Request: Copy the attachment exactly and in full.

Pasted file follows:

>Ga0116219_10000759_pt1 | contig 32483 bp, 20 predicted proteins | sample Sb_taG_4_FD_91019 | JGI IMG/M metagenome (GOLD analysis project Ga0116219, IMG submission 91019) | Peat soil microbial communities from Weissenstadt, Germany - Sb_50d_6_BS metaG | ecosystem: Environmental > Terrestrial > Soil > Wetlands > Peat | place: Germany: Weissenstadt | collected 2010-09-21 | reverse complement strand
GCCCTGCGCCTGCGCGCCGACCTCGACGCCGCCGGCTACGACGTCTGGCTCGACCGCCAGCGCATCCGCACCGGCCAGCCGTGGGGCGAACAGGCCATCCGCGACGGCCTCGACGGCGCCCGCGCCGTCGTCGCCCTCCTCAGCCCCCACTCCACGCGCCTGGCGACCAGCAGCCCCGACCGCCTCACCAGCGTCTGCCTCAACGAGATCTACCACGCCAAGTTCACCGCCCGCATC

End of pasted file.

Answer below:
>Ga0116219_10000759_pt1 | contig 32483 bp, 20 predicted proteins | sample Sb_taG_4_FD_91019 | JGI IMG/M metagenome (GOLD analysis project Ga0116219, IMG submission 91019) | Peat soil microbial communities from Weissenstadt, Germany - Sb_50d_6_BS metaG | ecosystem: Environmental > Terrestrial > Soil > Wetlands > Peat | place: Germany: Weissenstadt | collected 2010-09-21 | reverse complement strand
GCCCTGCGCCTGCGCGCCGACCTCGACGCCGCCGGCTACGACGTCTGGCTCGACCGCCAGCGCATCCGCACCGGCCAGCCGTGGGGCGAACAGGCCATCCGCGACGGCCTCGACGGCGCCCGCGCCGTCGTCGCCCTCCTCAGCCCCCACTCCACGCGCCTGGCGACCAGCAGCCCCGACCGCCTCACCAGCGTCTGCCTCAACGAGATCTACCACGCCAAGTTCACCGCCCGCATC